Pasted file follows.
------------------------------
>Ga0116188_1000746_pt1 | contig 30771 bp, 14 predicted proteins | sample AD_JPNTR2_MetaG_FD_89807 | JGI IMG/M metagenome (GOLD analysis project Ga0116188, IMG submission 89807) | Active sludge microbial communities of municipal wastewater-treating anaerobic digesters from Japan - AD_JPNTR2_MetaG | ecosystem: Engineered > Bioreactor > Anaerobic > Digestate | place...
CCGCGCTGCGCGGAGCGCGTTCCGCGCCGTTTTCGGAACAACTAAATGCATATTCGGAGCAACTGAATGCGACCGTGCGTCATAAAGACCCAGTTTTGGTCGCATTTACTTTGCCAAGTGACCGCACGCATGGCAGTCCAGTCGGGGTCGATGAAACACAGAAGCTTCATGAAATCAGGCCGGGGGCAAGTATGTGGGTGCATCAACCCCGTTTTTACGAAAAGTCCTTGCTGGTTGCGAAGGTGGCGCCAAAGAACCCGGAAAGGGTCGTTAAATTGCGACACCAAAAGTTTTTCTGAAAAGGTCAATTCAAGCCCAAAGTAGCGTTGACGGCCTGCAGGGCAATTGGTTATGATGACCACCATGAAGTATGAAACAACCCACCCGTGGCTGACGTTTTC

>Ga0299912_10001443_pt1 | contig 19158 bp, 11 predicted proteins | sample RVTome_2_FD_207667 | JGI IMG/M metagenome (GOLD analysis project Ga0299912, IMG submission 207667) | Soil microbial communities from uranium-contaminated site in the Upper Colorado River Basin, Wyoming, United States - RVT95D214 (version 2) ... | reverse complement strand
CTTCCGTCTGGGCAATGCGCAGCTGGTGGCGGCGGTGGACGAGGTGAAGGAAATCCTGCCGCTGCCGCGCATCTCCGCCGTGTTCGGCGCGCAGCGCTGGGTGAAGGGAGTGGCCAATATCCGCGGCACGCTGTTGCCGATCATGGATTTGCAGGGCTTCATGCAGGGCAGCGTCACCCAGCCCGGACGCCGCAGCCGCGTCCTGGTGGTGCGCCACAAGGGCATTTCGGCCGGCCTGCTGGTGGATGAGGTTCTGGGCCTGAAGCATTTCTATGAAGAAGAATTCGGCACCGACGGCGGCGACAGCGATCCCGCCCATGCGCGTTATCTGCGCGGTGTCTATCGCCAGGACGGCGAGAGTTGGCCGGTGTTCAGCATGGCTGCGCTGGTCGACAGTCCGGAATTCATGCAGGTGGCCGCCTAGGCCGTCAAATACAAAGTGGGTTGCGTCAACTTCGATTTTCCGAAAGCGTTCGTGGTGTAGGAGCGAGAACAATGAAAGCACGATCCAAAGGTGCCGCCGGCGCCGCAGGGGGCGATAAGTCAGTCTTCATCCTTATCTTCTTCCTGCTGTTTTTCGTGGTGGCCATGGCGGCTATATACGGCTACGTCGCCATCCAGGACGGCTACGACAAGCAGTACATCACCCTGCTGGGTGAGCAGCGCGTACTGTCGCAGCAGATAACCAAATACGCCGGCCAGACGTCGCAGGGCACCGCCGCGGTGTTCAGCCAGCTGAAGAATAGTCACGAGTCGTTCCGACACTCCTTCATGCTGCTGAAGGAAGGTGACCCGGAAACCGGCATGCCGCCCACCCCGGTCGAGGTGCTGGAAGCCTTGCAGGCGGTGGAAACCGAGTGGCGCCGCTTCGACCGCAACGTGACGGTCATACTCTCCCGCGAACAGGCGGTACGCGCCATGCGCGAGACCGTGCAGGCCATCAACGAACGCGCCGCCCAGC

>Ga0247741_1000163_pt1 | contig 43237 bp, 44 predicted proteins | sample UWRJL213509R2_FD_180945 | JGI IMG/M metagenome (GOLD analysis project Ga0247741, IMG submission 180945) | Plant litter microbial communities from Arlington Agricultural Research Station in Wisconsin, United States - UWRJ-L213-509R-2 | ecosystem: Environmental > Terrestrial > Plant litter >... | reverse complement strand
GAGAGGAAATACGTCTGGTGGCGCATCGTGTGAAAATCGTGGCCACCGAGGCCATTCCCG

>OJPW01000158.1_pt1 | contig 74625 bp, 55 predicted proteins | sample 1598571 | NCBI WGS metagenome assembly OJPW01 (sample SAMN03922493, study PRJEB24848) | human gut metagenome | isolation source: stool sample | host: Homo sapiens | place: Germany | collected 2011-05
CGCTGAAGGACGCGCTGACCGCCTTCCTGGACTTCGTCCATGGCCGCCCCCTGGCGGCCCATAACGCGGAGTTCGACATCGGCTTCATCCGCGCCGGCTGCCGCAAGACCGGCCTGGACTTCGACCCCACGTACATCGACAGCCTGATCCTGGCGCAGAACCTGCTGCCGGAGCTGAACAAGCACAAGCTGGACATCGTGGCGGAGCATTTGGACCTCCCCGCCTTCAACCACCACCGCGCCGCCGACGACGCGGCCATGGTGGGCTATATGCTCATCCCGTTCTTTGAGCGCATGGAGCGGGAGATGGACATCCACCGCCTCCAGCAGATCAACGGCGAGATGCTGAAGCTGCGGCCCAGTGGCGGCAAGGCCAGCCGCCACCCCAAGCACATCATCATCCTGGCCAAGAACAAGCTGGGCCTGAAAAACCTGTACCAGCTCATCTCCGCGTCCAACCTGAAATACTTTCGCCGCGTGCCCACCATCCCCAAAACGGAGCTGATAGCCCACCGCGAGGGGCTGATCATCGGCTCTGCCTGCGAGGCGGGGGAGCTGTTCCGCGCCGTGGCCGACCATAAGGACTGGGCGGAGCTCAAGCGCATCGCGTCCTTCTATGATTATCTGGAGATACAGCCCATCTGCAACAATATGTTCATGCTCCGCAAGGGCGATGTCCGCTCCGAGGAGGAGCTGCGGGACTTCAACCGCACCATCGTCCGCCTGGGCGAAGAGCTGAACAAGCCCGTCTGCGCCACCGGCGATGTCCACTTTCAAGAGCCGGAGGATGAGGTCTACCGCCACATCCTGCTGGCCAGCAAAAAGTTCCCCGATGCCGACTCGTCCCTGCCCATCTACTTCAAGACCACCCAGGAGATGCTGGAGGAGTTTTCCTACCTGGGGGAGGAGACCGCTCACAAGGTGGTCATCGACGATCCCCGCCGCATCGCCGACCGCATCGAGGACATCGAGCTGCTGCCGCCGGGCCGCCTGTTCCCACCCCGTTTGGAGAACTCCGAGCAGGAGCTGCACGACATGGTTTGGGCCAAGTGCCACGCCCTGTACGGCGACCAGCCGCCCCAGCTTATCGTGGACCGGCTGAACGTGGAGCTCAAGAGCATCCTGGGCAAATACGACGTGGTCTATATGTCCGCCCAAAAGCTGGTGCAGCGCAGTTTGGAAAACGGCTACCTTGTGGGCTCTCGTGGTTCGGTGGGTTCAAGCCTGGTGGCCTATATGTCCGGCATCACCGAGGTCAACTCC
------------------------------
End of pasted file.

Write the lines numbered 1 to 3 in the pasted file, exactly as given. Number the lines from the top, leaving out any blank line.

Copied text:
>Ga0116188_1000746_pt1 | contig 30771 bp, 14 predicted proteins | sample AD_JPNTR2_MetaG_FD_89807 | JGI IMG/M metagenome (GOLD analysis project Ga0116188, IMG submission 89807) | Active sludge microbial communities of municipal wastewater-treating anaerobic digesters from Japan - AD_JPNTR2_MetaG | ecosystem: Engineered > Bioreactor > Anaerobic > Digestate | place...
CCGCGCTGCGCGGAGCGCGTTCCGCGCCGTTTTCGGAACAACTAAATGCATATTCGGAGCAACTGAATGCGACCGTGCGTCATAAAGACCCAGTTTTGGTCGCATTTACTTTGCCAAGTGACCGCACGCATGGCAGTCCAGTCGGGGTCGATGAAACACAGAAGCTTCATGAAATCAGGCCGGGGGCAAGTATGTGGGTGCATCAACCCCGTTTTTACGAAAAGTCCTTGCTGGTTGCGAAGGTGGCGCCAAAGAACCCGGAAAGGGTCGTTAAATTGCGACACCAAAAGTTTTTCTGAAAAGGTCAATTCAAGCCCAAAGTAGCGTTGACGGCCTGCAGGGCAATTGGTTATGATGACCACCATGAAGTATGAAACAACCCACCCGTGGCTGACGTTTTC

>Ga0299912_10001443_pt1 | contig 19158 bp, 11 predicted proteins | sample RVTome_2_FD_207667 | JGI IMG/M metagenome (GOLD analysis project Ga0299912, IMG submission 207667) | Soil microbial communities from uranium-contaminated site in the Upper Colorado River Basin, Wyoming, United States - RVT95D214 (version 2) ... | reverse complement strand